These days many organizations maintain a presence on the Dark web including most major news organizations, Facebook and even the US Central Intelligence Agency, (CIA). For them the TOR website establishes a commitment to privacy. Often this “commitment” is mostly symbolic but it amounts to a doorway that virtual walk-ins to provide sensitive information covertly.


But before you decide to jump in and start your own chat room, file host or marketplace on the Dark Web remember that while average people can’t see what is going on in the “dark” others can. The authorities have a special “night vision” for the Dark Web.

The Dark Web was originally developed by the US Defense Department in the late nineteen nineties as a means for spies to communicate anonymously. This clandestine intention was never fully realized and it was released into the public domain.

To access the Dark Web, you will need the TOR browser, (a free download). Short for The Onion Router for the many layers of encryption. The TOR constantly switches from one route to another. While one data packet may travel to its destination via a node in one city the next data packet travels through a node in another city, state even another country. Using at least one Virtual Private Network, (VPN) to reduce the possibility of your IP address being seen. While not required, is a good idea to cover your tracks.

This switching can make tracking nearly impossible unless you are in control of a large number of the TOR routers on the network. Then you can see the unique Media Access Control, (MAC) address of an individual machine showing up again and again on various routers and trace them back to the source. It is estimated that over half of the TOR routers on the network are owned by the US Government.

For example, a group dealing in child pornography and operating in Southern California thought they were safely hidden on the Dark Web. Actually, the Feds were watching them in real time as they conducted business. Oh yes, they got busted along with a number of their “clients”.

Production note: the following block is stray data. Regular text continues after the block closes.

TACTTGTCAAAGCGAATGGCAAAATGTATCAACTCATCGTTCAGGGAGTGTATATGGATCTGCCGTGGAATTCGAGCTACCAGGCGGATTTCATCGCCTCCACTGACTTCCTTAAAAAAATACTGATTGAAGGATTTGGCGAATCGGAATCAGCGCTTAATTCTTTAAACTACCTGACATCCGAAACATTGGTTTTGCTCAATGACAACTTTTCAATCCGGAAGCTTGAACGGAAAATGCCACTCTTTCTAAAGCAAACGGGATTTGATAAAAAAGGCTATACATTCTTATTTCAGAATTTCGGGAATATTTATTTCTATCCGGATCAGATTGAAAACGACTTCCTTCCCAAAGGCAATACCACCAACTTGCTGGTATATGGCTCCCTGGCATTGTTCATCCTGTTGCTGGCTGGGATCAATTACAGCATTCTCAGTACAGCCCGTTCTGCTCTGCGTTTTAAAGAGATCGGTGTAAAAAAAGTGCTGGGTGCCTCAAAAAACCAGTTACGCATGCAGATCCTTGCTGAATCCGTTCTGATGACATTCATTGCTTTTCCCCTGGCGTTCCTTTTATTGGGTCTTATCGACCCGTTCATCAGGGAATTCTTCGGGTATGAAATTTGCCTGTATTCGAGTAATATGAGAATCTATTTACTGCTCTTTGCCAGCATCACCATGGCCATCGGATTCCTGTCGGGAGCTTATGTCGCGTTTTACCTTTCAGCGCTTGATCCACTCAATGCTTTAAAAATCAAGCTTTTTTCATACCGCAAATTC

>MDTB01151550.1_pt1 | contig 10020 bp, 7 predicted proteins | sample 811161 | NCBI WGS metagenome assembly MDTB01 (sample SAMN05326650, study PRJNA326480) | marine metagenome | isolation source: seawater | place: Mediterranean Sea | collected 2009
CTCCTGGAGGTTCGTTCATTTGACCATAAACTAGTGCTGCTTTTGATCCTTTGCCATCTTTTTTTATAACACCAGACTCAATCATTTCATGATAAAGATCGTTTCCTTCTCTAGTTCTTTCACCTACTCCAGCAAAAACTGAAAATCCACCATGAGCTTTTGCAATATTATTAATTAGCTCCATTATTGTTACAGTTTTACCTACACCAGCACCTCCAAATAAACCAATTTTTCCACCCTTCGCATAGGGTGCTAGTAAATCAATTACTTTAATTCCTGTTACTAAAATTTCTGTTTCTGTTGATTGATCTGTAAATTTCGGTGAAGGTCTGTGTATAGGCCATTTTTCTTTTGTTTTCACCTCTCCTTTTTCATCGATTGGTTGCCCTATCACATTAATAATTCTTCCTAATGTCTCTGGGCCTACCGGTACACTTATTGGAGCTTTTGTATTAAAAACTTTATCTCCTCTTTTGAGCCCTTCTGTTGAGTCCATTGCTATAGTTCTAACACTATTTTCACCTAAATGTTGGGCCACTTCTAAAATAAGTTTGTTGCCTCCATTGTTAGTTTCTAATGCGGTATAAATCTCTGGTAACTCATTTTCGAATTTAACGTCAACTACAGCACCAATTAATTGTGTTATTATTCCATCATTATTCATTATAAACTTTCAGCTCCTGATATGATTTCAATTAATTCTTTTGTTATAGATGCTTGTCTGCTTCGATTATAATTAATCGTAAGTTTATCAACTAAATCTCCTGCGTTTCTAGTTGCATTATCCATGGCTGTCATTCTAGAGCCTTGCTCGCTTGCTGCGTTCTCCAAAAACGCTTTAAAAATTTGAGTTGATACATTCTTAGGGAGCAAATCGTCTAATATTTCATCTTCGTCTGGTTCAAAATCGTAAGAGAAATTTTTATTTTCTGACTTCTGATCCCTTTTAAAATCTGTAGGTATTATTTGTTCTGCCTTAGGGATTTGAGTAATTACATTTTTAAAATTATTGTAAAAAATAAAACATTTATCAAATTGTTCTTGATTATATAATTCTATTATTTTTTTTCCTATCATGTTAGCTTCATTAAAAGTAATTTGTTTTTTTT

Addendum to the February 2022 Newsletter.

If you thought that was just too far-flung science fiction type stuff with robots taking over for humans consider this update to the February 2022 Newsletter on transhumanism. Here is a list of just a few of the example of robots starting to enter our everyday lives.

Cute Robot
  • Meet ElliQ, a rather simple robot to help take care of elderly people.
  • Meet Moxie by Embodied, a robot to teach your kids
  • Meet Walker, the rather clumsy looking robot butler who wants to be your friend.
  • Meet Ameca, the robot with some rather creepy facial expressions.
  • Meet Amazon’s Astro, the household robot for home monitoring with Alexa.
  • Meet Vector by Anki, slightly smaller than Astro with Amazon Alexa built in.
  • Meet Aibo, Sony’s robot puppy. With accessories like a food and water dish.
  • Meet MarsCat, a robot cat available in a different colors
  • Meet Honda’s Asimo, If cost is not an obstacle for you.

These are just a few examples of the large number of robots currently available. We are not close to singularity yet. In fact, some of these seem rather crude. I for one will keep my real live dumb dog. Beware, the price tag on some of these is not for the faint of heart or those suffering from thin wallet syndrome.

Did you buy your household robot with Bitcoin on the Dark Web yet?


And remember — always back it up!